On an e-mail message board, folks were promoting a new book on e-mail marketing. At a list price of $18.99, the community shared with each other that the book was available on this site for $17.09 with free shipping.
However, a member suggested (with a smiley face :) that readers should wait a few days, because the book would appear on Amazon at a cost of just $12.91.
People talk about how the internet is ruthlessly efficient, that it cuts out the middleman. Certainly, this isn't true. The internet is about a new group of middlemen named Amazon and Google and eBay (and someday Facebook and YouTube and Twitter), middlemen using technology to cream off the profit available to those producing content or selling merchandise.
As best I can tell, Amazon.com makes $7 for every dollar I earn when a copy of my Database Marketing or Multichannel Forensics book is sold. That's what happens when there is price parity. When the Multichannel Forensics book went on the market, Amazon sold the book at a 33% discount, driving volume while earning maybe $2 for every dollar I earned.
Look at my Multichannel Secrets book, sold on Lulu. If the book is sold for $14.95 on Lulu, I earn $7.02. If the book is sold for $14.95 on Amazon, I earn $2.74. If the book is sold as a download, I earn $6.36.
In this process, the internet middleman leverages the power of the audience to drive down prices. The message board participant gains juice by being a hero, by sharing with the audience that they can save $4.18 by waiting a few days to purchase the item on Amazon.com.
In some ways, the content producer loses. The individual who wrote the e-mail marketing book is an e-mail marketing executive. "The market" decided that all of his knowledge, everything he knows, is only worth $12.91. The price creates a dramatic disincentive for making content available to the public. Well, that's not entirely true. If sold through Forrester Research as content created by that organization, the document be worth hundreds of dollars.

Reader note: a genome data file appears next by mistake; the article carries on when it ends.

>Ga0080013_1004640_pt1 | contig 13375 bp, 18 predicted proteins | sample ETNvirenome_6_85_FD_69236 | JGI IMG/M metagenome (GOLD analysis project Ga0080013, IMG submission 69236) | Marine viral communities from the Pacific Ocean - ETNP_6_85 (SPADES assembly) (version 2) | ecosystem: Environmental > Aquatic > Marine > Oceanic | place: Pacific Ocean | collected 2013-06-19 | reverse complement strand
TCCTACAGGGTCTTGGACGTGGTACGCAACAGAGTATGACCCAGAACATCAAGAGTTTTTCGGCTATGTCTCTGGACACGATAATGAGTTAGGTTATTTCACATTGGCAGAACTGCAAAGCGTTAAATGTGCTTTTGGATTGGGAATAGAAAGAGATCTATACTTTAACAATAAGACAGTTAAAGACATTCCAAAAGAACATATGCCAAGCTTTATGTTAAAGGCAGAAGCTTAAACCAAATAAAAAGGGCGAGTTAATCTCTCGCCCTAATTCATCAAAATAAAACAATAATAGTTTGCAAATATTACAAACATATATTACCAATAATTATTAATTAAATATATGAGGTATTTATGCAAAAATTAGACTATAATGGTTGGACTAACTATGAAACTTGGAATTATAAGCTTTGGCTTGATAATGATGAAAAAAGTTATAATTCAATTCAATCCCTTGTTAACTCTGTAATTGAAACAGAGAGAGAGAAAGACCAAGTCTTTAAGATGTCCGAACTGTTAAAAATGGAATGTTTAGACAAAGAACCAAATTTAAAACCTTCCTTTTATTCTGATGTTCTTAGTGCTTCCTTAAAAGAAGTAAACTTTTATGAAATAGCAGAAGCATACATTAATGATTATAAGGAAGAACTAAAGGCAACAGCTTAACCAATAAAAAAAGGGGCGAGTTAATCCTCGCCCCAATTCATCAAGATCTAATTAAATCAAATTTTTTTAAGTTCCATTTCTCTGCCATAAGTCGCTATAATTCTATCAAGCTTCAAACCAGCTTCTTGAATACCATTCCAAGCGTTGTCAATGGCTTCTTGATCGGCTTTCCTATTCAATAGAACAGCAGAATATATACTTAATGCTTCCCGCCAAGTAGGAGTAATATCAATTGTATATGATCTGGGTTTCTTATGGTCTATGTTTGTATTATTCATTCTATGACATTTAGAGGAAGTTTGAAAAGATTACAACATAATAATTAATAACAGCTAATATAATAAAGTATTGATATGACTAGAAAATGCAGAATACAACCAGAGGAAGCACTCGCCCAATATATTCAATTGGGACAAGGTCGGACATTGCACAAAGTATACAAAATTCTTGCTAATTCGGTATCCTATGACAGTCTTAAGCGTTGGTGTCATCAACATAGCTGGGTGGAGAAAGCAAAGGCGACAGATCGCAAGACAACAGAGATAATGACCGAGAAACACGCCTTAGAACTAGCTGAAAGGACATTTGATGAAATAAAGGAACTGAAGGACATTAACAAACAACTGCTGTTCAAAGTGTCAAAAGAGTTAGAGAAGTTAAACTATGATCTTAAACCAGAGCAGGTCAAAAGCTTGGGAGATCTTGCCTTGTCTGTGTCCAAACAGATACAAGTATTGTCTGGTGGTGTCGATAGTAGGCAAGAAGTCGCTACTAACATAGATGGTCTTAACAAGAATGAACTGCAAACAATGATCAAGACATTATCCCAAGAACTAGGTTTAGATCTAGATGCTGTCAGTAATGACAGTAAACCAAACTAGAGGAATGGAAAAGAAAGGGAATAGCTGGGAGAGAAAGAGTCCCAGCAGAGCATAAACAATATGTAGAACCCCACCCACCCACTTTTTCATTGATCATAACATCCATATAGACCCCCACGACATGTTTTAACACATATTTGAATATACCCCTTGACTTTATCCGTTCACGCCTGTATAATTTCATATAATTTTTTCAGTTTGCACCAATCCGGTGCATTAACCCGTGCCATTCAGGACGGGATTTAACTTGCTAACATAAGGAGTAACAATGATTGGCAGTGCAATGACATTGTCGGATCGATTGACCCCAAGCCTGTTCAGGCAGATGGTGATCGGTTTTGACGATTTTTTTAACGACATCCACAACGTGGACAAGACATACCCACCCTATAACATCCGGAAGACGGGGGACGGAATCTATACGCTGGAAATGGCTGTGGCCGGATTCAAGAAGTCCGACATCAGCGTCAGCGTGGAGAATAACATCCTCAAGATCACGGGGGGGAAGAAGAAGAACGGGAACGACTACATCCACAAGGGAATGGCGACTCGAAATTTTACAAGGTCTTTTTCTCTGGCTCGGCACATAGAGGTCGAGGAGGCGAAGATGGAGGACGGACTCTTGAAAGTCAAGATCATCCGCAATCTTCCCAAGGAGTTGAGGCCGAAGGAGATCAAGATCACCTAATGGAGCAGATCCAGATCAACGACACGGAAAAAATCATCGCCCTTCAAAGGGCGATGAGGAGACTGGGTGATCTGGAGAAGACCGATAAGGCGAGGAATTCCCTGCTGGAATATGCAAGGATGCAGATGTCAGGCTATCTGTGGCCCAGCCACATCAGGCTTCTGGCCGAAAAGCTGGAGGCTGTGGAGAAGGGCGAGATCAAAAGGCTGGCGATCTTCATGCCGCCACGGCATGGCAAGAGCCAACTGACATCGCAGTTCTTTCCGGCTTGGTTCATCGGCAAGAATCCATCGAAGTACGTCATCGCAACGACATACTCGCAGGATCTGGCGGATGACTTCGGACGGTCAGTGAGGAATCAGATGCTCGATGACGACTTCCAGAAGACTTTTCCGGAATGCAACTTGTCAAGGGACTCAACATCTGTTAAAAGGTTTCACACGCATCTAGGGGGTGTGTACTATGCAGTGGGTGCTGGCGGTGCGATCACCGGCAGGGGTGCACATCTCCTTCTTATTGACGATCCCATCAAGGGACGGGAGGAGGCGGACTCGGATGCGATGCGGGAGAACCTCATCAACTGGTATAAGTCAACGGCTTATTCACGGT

Of course, the pundits will say "Yabut this book is just part of a multichannel platform for creating awareness for the products and services his organization sells. And Amazon makes it possible for you to sell ten times as many books as you would sell otherwise, allowing you to make more money and reach a larger audience." True!
It's funny how the disincentives created by the folks at Amazon drive people like me to simply give information away. Maybe the internet does eliminate all middlemen --- we both bypass the middleman --- I create content, and you get to choose whether to pay for the content with your most valuable currency --- time.
Helping CEOs Understand How Customers Interact With Advertising, Products, Brands, and Channels
August 03, 2008
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